I do almost everything on a router table – it’s the only precision tool I have.
A huge amount of woodworking seems, to me, to involve making one edge of a piece of wood at a 90° angle to another edge, so I made (a couple of years ago, in fact), this jig to make me perfect 90s.
The schematic goes …
Basically a baseplate – I use mdf floorboards – thin, fairly strong, parallel edges and, unlike everyone who “scored a bit of walnut burl in the borg yesterday”, is one of the few useful things that ever appears in the bins at my local DIY – great for jigs.
On the baseplate I’ve glued a another piece of MDF at exactly 90°. It took me 2 attempts, but, unless you’re really really close to 90, it’s going to do you no good. (Although, as an aside, I have several very similar jigs at non-90° angles to make the “slight angles” I’m so fond of)
The key is the rectangular slab that’s taken out of the baseplate – this allows you to have your wood protruding into space, yet still be able to run the straight edge of the baseplate against the straight edge of your router fence.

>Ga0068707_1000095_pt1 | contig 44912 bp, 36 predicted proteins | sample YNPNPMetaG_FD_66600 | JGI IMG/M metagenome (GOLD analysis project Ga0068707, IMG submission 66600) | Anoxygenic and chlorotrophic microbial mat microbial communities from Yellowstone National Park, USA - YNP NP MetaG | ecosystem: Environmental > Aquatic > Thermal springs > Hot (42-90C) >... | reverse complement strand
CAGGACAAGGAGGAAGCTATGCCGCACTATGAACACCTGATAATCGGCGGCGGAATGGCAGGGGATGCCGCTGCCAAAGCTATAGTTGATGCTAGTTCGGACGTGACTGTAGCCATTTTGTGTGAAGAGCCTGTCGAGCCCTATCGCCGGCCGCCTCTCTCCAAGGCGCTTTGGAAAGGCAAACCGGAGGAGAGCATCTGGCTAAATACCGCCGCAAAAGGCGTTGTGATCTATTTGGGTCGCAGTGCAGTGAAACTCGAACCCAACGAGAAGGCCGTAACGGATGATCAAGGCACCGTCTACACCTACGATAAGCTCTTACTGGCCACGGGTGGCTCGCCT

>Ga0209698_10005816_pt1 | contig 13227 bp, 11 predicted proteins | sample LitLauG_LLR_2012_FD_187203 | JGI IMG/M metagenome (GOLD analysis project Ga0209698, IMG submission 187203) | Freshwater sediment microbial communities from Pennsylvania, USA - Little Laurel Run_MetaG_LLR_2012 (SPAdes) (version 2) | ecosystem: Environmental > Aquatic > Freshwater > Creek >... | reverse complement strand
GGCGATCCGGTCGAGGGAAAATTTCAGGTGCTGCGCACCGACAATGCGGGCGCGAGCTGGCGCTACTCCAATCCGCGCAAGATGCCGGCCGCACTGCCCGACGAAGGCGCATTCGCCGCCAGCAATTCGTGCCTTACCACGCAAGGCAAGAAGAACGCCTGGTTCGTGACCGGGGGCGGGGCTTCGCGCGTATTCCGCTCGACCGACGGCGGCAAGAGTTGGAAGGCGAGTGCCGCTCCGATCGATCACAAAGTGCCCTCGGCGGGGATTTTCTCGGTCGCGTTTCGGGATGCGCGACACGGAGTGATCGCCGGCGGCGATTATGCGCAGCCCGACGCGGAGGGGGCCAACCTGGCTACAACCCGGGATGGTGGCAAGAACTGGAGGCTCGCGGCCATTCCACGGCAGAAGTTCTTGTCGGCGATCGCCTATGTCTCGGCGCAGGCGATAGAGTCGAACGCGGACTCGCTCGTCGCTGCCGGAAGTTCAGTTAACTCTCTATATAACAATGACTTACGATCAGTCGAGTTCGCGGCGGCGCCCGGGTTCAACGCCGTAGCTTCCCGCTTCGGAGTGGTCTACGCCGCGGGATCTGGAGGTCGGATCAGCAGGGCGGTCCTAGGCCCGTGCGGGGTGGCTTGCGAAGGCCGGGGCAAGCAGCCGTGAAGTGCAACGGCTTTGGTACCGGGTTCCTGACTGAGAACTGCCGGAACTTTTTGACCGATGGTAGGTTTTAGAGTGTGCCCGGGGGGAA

You need a hold down mechanism – I tried those clamps you can attach to jigs, but they were a hassle and they were always wanting to bend my mdf, so, instead, i have any old piece of wood, with 2 bolts coming up and butterfly nuts to hold down. You can have as many holes as you like, depending on the width of your piece, but at any one time you’re only using 2 of them. It’s particularly good for small pieces – once they’re clamped down you are still guiding a big chunky thing rather than a small thing.
This is mine in use edging (on the end grain) a panel of bookmatched jatoba…
Never know – this might be useful to someone.
-- "Do not speak – unless it improves on silence."